Friday, August 24, 2018

Deeper and Deeper

Paul here:

This week I’m thrilled to have Dennis Palumbo guest blog here. Dennis is a screenwriter (My Favorite Year, Welcome Back Kotter, and more), psychotherapist and the author of the Daniel Rinaldi series. His mystery fiction has appeared in Ellery Queen’s Mystery Magazine, The Strand and elsewhere, and is collected in From Crime to Crime (Tallfellow Press).

Dr. Daniel Rinaldi is a psychologist and trauma expert, who consults with the Pittsburgh Police Department and specializes in treating the victims of violent crime. And that’s something he knows about personally: Rinaldi’s wife was murdered in a mugging and he was shot. He struggles with survivor’s guilt. Now he’s on a mission to help others deal with their traumas, while at the same time getting involved in cases and helping to solve the crimes.

Head Wounds is the fifth Rinaldi story, preceded by Mirror Image, Fever Dream, Night Terrors, Phantom Limb. For more info, visit .

Take it away, Dennis.


This week’s question: What difference do you notice between the prose in crime novels that were written twenty years ago and current ones? Do you think the writing has gotten better? Are the subjects different?

by Dennis Palumbo

The question is a tricky one, because no one regards the prose of such authors as Raymond Chandler, Dashiell Hammett, Patricia Highsmith, Ruth Rendell or Ross Macdonald more highly than I do. These brilliant stylists could craft starkly beautiful sentences while still retaining both the suspense and the mystery that their novels promise.

That said, there’s little question in my mind that, in general, today’s crime fiction has broadened in its subject matter and deepened in its exploration of those areas. As good as the above-mentioned authors were, both their own prejudices and the social or moral constraints of their respective eras prevented them from addressing (except in the most covert way) issues of sexual orientation, racism and child abuse.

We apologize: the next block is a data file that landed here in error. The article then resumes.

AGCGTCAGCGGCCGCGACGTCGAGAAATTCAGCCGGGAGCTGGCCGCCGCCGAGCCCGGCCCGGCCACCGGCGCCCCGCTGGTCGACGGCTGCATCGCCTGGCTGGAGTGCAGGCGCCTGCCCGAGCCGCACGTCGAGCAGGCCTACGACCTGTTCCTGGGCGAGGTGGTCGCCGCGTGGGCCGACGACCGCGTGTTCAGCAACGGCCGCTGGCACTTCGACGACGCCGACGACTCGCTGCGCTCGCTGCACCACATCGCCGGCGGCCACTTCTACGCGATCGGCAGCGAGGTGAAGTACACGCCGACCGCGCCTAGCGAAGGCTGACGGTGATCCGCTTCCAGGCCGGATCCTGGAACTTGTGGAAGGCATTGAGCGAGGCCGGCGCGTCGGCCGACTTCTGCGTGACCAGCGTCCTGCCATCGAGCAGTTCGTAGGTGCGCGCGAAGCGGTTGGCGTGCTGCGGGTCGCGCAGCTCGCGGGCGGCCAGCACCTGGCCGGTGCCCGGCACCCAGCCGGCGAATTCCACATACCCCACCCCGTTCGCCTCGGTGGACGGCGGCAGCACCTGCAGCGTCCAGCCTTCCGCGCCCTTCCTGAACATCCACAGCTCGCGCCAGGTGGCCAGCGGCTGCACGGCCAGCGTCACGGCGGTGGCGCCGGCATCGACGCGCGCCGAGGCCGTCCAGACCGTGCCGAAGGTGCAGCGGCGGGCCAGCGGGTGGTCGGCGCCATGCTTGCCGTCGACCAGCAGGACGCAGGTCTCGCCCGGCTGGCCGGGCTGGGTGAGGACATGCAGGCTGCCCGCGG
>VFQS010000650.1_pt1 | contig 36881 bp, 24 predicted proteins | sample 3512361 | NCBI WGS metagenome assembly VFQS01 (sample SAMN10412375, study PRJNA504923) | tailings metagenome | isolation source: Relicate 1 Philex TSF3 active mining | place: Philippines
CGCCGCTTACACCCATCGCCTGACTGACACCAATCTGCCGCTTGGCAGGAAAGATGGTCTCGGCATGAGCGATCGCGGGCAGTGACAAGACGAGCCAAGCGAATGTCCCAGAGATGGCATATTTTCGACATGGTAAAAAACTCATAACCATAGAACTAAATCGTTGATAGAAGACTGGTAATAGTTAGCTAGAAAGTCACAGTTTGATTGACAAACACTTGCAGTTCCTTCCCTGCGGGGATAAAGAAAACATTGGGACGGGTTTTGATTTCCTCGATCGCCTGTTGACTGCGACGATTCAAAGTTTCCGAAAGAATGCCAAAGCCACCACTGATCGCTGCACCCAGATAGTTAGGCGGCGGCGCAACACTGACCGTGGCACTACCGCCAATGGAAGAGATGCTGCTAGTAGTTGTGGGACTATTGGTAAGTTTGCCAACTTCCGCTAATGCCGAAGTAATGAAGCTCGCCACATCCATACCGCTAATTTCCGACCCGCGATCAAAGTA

Twenty years ago, most readers expected little more than action, suspense and a cluster of red herrings in their mystery stories. It was also fairly customary to treat characters who strayed outside conventional norms (in terms of gender, race, moral dictates, substance use, etc.) in somewhat stereotypic fashion. They were still presented, even if occasionally with sympathy, as the “other.”

Moreover, the point of most crime fiction of decades past, even at the hands of such famous masters of the form, was to solve the mystery and reveal the killer. The whodunit still reigned supreme.

But times change, and so has crime fiction. From Richard Price to Gillian Flynn to Megan Abbott, the themes---and even the very goals---of these novels have expanded. Today’s crime fiction addresses and explores a much wider and more inclusive variety of characters and situations, from sexual identity to immigration to child abuse. These issues are now frequently tackled head on, and with a more empathetic and knowledgeable approach. Such “outlier” issues---and characters---are no longer the exception to the norm; they are the norm.

As a therapist, I can’t help but think that some of these narrative shifts in tone, theme and characterization are due to a more mature understanding on the readers’ part of the complexity of the human condition. Moreover, as psychological terms and disorders are more commonly (though often erroneously) talked about, readers expect today’s authors to have a more frank, thoughtful view of life today.

(I could make the argument, for example, that Gone Girl is as much a sly, snarky commentary of the state of contemporary marriage as it is a crime novel. It was as if Phillip Roth or John Cheever had turned their talents to psychological suspense.)